I entered the very air-conditioned club around 11PM. It was a 10$ entry. The music was not blaring as loud as I was expecting, but that picked up as the night went on and people began to pile in. At 11PM, there were maybe 40 or 50 people in the not-so-big club. A few on the dance floor, a few around the bar, and some parties scattered round tables and chairs.

The music was OK. A blend of the latest hits, some good, some really cheesy and unworthy of the dance floor. Progressively, couples and singles of all adult ages from 18 to 50 I would say, came in to the club to strut their stuff on the floor. The music got louder, the DJs became more enthusiastic, the clubbers more tipsy, and the dancing became more expressive.

Around 12:30AM two hired not-so-dressed dancers stepped up onto their stages and energetically busted their moves for a good hour or so. The music got more interesting: more dance-y, faster rhythms, better blending of songs.

However, Sizzling Sunday ceased to sizzle around 1AM when most of the people began to depart or get tired. Interestingly, this is when the DJ chose to play some good dubstep, which personally got me to bust out my best most energetic moves of the night.

I’m sure the club gets very busy on weekend nights. It is a shame however that Waikiki is not equipped with more late night dancing facilities and more options. Perhaps because Waikiki’s tourists are predominantly couples, the city is not used to hosting people who want a bit more night life until the early hours of the morning?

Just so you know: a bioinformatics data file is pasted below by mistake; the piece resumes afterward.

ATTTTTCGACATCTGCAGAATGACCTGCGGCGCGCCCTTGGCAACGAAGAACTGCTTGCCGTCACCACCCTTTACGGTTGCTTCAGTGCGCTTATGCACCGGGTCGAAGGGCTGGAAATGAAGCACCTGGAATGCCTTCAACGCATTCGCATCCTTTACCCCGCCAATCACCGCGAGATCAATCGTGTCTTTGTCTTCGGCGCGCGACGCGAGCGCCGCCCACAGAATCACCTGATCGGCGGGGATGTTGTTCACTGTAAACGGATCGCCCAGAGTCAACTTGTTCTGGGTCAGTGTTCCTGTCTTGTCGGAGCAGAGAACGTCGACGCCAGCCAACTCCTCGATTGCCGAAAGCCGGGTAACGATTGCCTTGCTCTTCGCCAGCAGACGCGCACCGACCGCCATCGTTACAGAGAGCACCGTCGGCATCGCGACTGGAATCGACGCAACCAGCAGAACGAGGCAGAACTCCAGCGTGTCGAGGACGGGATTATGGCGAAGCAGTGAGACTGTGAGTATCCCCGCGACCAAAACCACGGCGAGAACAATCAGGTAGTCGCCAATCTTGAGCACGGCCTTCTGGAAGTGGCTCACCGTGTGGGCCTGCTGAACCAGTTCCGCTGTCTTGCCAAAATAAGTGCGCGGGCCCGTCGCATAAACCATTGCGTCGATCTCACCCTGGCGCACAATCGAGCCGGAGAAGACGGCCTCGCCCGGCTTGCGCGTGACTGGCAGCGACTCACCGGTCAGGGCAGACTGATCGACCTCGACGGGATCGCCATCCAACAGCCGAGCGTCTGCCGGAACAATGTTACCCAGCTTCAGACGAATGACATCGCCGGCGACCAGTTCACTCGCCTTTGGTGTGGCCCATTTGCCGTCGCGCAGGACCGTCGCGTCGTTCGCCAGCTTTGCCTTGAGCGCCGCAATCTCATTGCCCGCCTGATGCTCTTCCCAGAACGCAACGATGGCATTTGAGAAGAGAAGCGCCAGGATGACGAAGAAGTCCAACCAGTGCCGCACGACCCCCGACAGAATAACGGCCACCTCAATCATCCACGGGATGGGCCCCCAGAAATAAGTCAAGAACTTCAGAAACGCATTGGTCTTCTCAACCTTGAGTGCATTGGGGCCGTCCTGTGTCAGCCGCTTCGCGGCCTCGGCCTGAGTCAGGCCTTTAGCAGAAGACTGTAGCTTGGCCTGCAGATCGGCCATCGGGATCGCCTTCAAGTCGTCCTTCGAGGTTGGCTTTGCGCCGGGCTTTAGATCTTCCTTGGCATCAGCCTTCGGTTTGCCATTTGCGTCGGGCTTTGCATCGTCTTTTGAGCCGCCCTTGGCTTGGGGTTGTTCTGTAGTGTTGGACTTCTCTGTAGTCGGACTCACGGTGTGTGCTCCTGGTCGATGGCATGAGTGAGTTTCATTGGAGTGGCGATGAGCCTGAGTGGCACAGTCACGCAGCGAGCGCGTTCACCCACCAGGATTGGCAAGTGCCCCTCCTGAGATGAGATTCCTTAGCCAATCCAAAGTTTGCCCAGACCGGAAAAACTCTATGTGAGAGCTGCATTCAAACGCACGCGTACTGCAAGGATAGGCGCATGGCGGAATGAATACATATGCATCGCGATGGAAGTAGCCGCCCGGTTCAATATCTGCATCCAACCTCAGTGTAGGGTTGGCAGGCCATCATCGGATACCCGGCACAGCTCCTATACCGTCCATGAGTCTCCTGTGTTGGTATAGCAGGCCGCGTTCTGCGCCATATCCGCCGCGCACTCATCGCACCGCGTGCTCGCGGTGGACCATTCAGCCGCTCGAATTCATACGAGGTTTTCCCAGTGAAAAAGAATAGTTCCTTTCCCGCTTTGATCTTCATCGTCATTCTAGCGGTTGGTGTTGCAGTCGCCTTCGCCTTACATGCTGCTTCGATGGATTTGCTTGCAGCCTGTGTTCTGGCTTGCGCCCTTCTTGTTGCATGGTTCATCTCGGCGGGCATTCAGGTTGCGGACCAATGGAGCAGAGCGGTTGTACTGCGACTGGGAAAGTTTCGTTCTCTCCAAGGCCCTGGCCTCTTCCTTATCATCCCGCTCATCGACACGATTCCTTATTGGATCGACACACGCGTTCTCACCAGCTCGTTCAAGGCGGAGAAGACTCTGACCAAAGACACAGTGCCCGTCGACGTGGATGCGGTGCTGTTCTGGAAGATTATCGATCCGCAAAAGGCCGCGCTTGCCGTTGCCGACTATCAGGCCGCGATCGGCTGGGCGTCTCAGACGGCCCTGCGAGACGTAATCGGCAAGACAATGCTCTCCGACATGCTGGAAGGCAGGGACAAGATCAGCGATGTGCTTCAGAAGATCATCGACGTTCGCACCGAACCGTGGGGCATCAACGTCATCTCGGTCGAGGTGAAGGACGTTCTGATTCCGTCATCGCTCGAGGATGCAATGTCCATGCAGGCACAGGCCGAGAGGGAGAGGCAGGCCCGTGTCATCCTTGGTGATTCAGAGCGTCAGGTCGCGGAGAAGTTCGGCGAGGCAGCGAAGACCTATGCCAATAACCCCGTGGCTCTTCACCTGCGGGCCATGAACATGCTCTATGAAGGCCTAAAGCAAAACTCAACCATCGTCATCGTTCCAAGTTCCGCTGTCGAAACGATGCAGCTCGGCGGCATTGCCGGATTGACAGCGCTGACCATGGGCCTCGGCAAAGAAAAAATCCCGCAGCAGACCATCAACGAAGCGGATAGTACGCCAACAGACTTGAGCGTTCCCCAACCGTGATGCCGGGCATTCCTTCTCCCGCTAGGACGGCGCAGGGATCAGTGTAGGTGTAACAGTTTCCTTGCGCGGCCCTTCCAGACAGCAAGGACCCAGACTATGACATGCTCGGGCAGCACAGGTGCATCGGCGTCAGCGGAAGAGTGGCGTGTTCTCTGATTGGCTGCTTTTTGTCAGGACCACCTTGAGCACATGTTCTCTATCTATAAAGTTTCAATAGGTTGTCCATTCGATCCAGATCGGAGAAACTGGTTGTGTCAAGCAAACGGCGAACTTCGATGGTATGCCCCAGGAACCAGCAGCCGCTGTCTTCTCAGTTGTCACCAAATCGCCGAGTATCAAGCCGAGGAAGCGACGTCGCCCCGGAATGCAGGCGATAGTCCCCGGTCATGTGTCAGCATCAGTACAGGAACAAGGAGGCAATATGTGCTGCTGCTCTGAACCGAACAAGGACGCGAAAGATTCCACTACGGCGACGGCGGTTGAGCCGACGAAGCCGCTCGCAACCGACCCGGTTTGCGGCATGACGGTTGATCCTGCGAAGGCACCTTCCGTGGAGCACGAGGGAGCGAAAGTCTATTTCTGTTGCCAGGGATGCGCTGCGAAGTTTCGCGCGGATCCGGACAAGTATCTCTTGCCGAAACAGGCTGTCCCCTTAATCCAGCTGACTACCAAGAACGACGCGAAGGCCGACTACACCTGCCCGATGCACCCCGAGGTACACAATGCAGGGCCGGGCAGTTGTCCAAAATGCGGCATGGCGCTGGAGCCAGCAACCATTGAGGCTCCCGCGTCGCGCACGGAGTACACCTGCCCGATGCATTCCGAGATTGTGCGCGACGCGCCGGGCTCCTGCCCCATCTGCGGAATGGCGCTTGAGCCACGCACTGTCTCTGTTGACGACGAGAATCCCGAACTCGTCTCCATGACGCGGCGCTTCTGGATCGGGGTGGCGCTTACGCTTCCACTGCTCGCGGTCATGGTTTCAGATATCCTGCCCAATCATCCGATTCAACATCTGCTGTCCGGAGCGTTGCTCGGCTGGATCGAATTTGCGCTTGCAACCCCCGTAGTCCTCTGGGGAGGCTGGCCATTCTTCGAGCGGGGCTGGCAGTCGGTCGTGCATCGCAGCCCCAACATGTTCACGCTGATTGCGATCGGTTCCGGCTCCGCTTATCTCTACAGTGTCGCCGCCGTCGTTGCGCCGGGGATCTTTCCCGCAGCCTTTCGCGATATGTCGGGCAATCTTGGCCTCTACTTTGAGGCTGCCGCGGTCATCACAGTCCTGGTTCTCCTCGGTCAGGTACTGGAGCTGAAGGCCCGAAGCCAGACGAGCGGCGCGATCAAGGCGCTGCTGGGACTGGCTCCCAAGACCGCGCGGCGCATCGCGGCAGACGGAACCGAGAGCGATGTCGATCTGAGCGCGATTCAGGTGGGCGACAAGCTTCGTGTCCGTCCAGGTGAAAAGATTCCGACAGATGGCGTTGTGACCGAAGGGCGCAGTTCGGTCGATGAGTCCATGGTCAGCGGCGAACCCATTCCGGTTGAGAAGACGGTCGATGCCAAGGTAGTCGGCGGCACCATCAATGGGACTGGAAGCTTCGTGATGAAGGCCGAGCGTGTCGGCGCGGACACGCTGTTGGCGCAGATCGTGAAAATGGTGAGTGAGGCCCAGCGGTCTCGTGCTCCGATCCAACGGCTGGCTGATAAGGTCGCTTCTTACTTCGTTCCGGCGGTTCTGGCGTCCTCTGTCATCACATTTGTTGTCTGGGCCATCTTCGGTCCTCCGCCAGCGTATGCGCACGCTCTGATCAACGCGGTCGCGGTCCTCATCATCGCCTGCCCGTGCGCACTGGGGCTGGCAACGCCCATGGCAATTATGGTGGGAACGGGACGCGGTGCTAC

Zanzabar’s website:

Streetlight Cadence @ Waikiki Beach Walk streets

As I mooched around the busy Saturday night Waikiki beach walk street yesterday evening, I heard the familiar sounds of an accordion. I love live accordion music, especially at night time on busy city streets, so I headed towards the sound.

To my surprise, as I approached, it became apparent that this was not only an accordion, but a young quartet. An acoustic guitar, a violinist/vocalist, an accordionist and a cellist. Their sound was so unique that a very large crowd had formed around them, pleasantly surprised by the freshness and talent of their music.

The violinist and cellist were from an orchestra I heard them mention, and certainly did seem to master their instruments like orchestral musicians would. It was also surprising to witness the talent of the accordionist, who was obviously very young (teens or maybe early twenties) – one is used to seeing this instrument played by much older folks. The guitar player was the shyer member of the band, but without his strumming, their songs wouldn’t have sounded the same.

And so I sat down in front of them, and really soaked in the originality and full-bodied music that was coming out of these gifted students. ‘Streetlight Cadence’ – the name of their band, which suited them so well. A talented group of passionate and skilled musicians, performing under the Waikiki streetlights.